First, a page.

Earnings continue their record-breaking trend. S&P 500 price gains have been driven by earnings growth as overall valuation has subsided. Record margin levels contributed half the earnings growth, but may be the main drag in 2019.
Stock market’s character has fundamentally shifted. Gains last year came almost entirely from earnings, and at the lowest volatility in three decades. Earnings growth is at a seven-year high. But future growth depends on margins already at nose-bleed levels.
Earnings in 2017 have been spectacular. Estimates for 2018 have risen to a millennium record, and so have market valuations. But high margins levels caution for more reasonable expectations. The recent correction may just be an omen.
With third quarter reporting nearly concluded, S&P 500 companies are delivering growth rivaling post-recession 2010. Not surprisingly, valuations are also breaking records. Meanwhile, record margins present more challenging hurdles to 2018 growth.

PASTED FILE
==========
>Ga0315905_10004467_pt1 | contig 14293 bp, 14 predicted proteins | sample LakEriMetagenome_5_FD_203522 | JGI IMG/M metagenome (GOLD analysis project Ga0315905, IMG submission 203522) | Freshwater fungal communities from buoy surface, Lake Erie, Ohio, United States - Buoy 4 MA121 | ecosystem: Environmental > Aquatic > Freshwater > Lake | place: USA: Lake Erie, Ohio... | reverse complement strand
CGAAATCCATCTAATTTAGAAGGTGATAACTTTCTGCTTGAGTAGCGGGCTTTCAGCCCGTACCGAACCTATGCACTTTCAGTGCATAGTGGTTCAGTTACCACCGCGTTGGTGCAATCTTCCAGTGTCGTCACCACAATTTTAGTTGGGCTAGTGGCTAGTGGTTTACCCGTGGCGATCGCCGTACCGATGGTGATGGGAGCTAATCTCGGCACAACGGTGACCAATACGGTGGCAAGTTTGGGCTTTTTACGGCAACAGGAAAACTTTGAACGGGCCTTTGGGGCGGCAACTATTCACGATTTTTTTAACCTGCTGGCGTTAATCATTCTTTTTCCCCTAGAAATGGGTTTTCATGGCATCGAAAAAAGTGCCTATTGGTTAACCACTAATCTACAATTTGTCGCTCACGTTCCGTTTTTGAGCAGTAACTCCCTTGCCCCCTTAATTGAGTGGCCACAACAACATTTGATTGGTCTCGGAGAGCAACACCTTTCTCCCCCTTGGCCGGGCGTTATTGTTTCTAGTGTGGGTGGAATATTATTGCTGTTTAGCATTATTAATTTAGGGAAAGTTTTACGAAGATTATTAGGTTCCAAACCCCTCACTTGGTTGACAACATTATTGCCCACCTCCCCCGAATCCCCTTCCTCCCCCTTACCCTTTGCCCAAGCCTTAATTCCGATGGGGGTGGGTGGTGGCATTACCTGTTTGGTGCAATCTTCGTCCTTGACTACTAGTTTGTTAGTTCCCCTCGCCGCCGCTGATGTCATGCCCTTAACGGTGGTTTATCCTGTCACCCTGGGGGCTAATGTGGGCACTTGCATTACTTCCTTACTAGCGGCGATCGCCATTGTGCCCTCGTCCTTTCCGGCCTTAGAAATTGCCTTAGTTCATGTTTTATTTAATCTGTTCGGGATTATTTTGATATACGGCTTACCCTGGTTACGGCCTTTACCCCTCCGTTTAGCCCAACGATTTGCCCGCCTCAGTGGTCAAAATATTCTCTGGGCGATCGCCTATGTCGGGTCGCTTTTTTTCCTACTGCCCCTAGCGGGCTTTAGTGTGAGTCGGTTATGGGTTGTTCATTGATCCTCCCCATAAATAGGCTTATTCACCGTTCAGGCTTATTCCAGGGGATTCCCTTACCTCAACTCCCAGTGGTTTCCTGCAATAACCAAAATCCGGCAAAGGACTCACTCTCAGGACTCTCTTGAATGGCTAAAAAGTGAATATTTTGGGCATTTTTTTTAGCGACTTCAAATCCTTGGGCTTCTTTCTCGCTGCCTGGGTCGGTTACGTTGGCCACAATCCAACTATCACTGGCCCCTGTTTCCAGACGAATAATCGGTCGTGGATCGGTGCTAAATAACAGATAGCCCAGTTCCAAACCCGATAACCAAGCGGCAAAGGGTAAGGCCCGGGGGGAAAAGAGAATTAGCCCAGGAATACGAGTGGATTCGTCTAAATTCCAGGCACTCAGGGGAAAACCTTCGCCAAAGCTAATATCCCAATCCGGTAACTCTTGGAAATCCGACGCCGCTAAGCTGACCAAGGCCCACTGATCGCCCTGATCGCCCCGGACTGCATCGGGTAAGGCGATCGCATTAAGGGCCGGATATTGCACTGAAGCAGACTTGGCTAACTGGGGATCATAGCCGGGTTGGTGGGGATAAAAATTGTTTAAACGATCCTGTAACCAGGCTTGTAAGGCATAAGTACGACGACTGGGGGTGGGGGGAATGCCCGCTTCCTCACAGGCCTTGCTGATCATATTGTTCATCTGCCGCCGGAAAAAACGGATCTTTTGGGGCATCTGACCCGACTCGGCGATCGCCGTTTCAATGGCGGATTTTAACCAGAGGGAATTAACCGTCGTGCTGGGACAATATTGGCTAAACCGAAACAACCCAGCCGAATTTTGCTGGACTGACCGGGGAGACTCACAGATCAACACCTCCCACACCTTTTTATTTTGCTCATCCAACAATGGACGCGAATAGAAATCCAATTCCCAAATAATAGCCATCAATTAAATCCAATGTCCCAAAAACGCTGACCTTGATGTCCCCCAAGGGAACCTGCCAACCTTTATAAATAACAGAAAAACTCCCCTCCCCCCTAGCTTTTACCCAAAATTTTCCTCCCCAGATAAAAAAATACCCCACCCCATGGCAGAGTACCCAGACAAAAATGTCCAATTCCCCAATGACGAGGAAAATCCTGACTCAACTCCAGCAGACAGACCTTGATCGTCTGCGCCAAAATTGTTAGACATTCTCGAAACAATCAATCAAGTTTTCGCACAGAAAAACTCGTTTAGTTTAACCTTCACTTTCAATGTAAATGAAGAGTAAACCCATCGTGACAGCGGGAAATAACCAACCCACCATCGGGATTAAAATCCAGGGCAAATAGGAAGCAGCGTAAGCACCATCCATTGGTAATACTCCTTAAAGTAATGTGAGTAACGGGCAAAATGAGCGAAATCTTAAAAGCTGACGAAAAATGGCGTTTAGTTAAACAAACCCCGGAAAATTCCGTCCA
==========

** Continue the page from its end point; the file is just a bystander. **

On August 21, the Great American Solar Eclipse will trace a “path of totality” across the continental United States. Allegorically, expectations of accelerated earnings growth may become eclipsed by looming comparable earnings hurdles at already elevated stock market valuations.
Companies are finally turning performance from “worst-since” to “best-since” while wrestling rising hurdles in a radically changing environment. Expectations have risen to over 20% growth, much of which markets have priced-in at peril of a more serious correction.
US companies face unrealistically high expectations for 2017 earnings growth, while contending with stock prices which have jumped ahead to record levels. Markets don’t react well when priced-in expectations disappoint.
In earlier articles, I introduced the “silver lining for 2016.” The further 2015 earnings declined, the lower the bar became for realizing a positive 2016 earnings growth rate. Third quarter earnings look to become the first growth we have seen in nearly two years. This silver lining has finally arrived, but not without its caveats.
At current levels the stock market is paying above average prices for projected sales growth and margins that shatter 15-year records. There have been some believable signs of earnings improvement, but the markets may already have priced this in.
First quarter 2016 earnings expectations as of the end of April are for yet another quarter of sales and earnings contraction. Excessive optimism has been a consistent theme for more than a year. Is it possible for the market to grow the estimated 15% by year end?